Not disagreeing, just don't understand yeast very well and need some education: You said adding more yeast won't work on the high-gravity beer. I would have expected that the original yeast would have been stressed and weakened by the high alcohol, low sugar environment - as you stated. I also assume new yeast, especially a new beer yeast, would be healthier and able to metabolize the remaining sugar. What am I missing?
 

Maine Homebrewer

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Yeast is not some chemical catalyst that converts sugar to alcohol. It goes through an entire life cycle.  You can't just add more and expect the process to start over. For one, you aerate in the beginning of that cycle and right now oxygen is your enemy.

I have heard of some commercial bottle conditioned beers adding new yeast during the bottling process, but that's just to make enough CO2 to carbonate the bottle.  It result in a negligible amount of alcohol.

Yeast settles out when it gets tired. Rousing it can wake it up enough to eat some more sugar.
 

tom_hampton

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Maine has it right. Mostly. 

You CAN get yeast to work, but there is a trick to it. I was trying to keep it simple for the op, unless necessary. 

Here is the trick: you have to make a starter, a big one, and you have to pitch the entire starter (wort and all) at high krausen.  The starter should be sized per the usual pitching recommendations at the current gravity of the beer. Also, leave it off the stir plate. The stir plate keeps the yeast in the aerobic phase. But, what you need is for the yeast to be heavy into the fermentation phase (anaerobic). 

So, your going to pitch 1-2 liter of fermenting wort into your beer. It may have an effect on the flavor.
 

grittyminder

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Sorry about the delay in responding... thank you for your replies!

> Did you make a starter?

Yes I did. Two packets. When I poured the starter into the yeast it (the starter) was foaming up mighty good.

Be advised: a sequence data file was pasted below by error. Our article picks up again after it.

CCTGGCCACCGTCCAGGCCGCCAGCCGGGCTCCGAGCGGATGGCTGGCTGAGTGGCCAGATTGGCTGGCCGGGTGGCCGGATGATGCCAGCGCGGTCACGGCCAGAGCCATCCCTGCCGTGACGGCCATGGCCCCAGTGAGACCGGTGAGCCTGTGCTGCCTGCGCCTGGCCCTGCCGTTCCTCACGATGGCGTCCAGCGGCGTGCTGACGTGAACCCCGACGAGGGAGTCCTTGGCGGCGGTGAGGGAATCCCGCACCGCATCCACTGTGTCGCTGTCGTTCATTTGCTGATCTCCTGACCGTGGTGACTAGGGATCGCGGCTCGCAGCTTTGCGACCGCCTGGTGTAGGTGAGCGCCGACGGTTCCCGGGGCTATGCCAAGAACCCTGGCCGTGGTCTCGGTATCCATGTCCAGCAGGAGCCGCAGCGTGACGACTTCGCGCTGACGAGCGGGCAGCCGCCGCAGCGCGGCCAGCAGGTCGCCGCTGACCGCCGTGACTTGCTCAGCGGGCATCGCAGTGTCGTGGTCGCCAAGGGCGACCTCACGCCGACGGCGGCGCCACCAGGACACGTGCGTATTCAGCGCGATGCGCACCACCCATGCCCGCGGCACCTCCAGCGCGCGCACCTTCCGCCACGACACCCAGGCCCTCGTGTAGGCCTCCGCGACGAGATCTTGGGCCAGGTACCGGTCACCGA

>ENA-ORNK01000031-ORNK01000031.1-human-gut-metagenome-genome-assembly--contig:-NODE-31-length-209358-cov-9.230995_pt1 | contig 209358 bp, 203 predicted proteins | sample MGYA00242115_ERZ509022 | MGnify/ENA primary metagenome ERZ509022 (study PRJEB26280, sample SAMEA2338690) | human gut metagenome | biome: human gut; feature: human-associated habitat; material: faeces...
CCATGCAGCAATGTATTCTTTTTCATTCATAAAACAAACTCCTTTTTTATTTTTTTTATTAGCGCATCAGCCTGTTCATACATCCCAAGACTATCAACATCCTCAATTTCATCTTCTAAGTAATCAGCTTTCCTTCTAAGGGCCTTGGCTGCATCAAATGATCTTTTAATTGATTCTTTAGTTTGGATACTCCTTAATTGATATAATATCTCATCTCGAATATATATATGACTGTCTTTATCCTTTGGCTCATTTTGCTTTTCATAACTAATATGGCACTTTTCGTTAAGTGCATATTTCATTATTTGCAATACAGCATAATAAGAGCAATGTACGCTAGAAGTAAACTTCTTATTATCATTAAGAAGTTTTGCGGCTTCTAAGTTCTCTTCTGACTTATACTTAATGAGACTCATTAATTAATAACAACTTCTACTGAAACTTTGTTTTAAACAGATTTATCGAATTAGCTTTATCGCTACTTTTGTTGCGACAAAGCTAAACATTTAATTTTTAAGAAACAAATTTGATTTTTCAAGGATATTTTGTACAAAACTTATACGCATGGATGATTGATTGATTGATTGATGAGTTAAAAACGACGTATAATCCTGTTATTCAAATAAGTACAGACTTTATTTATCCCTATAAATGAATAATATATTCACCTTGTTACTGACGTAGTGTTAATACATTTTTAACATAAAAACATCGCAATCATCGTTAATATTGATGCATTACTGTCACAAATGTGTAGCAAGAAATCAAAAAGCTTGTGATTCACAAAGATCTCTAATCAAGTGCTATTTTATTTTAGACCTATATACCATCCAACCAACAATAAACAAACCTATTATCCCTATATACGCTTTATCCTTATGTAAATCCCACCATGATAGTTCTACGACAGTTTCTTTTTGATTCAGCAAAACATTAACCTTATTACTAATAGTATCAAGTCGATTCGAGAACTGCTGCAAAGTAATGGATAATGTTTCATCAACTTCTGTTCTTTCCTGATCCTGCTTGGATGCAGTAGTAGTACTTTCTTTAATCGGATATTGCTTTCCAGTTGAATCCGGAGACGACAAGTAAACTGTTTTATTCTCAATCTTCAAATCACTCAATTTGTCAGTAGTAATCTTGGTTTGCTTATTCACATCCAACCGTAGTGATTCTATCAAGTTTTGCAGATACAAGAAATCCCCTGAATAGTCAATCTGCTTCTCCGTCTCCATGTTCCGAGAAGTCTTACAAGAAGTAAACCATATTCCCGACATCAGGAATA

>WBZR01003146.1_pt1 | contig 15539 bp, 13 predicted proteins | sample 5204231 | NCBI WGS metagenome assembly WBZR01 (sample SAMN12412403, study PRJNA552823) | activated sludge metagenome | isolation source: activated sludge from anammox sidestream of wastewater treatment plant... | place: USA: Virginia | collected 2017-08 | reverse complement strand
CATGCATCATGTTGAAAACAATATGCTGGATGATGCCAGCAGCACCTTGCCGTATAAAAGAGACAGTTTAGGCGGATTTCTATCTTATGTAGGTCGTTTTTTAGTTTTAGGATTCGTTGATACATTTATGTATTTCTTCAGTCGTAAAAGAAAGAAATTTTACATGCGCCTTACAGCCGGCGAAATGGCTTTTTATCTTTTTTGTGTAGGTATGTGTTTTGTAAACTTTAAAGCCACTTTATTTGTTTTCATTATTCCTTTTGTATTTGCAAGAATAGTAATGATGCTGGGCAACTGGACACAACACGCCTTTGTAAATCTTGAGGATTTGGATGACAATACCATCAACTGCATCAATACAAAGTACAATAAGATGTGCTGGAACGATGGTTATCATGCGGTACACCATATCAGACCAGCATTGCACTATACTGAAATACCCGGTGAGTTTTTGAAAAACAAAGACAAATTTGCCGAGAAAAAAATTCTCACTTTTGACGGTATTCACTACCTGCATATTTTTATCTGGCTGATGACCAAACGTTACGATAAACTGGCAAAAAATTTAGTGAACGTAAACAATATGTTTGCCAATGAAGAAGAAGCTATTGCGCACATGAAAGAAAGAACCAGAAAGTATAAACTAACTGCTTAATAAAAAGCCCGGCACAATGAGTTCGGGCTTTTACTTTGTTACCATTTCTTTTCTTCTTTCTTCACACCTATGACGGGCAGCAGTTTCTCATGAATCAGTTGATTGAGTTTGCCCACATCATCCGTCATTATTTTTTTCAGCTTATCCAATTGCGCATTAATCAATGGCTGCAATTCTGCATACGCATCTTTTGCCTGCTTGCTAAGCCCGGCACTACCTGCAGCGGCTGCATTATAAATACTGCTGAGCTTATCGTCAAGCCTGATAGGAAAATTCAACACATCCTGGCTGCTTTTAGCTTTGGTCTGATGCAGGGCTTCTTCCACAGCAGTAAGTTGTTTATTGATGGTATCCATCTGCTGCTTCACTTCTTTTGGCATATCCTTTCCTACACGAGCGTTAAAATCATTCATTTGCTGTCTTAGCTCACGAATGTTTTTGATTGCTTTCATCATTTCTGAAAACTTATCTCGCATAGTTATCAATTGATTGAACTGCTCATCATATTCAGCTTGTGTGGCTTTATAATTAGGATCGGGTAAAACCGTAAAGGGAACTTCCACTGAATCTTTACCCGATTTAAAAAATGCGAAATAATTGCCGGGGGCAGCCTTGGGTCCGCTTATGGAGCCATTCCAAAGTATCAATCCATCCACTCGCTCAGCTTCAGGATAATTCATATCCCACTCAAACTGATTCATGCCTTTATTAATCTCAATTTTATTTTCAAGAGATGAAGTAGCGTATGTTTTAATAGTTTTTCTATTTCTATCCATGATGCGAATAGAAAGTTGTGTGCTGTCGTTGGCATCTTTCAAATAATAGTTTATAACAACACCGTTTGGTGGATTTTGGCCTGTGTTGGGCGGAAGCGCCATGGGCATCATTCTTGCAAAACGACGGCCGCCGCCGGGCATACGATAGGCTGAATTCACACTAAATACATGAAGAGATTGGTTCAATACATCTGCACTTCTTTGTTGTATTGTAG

> I use US-05 exclusively and have taken beers up to 14.5% with that yeast. Granted, it was pitched on a yeast cake but it's the yeast conditions that did it, not champagne yeast.

I'm glad to hear that! I think I had a pretty good starter going so maybe I'll be okay...?

> Leave it in the primary the entire time. But, you may need to rouse the yeast, several times to keep them working.  Takegravi ty readings every few days, and rouse the yeast at the same time. 

How do I rouse the yeast? Do I jostle the bucket or something like that?

So the recommendation is that I do not use the champagne yeast? Will there be enough active yeast around to carbonate in the bottle after 6 or so weeks in the fermenter? (I don't have a kegging system).
 

tom_hampton

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How do I rouse the yeast? Do I jostle the bucket or something like that?

Yes, generally swirl the bucket to get a good circular current going.  You can do it with a spoon or other actual stirring method, but I've never enjoyed the risk that introduces. 

So the recommendation is that I do not use the champagne yeast? Will there be enough active yeast around to carbonate in the bottle after 6 or so weeks in the fermenter? (I don't have a kegging system).

Since, you made a starter with two packets, I think your beer will probably finish out just fine.  If you'd just directly pitched a single dry packet (or even two), I would be worried it would run out of energy before it finished.  Keep it roused, and maybe elevate the temperature as it gets closer to the end by a few degrees (5F or so is fine, and often very helpful).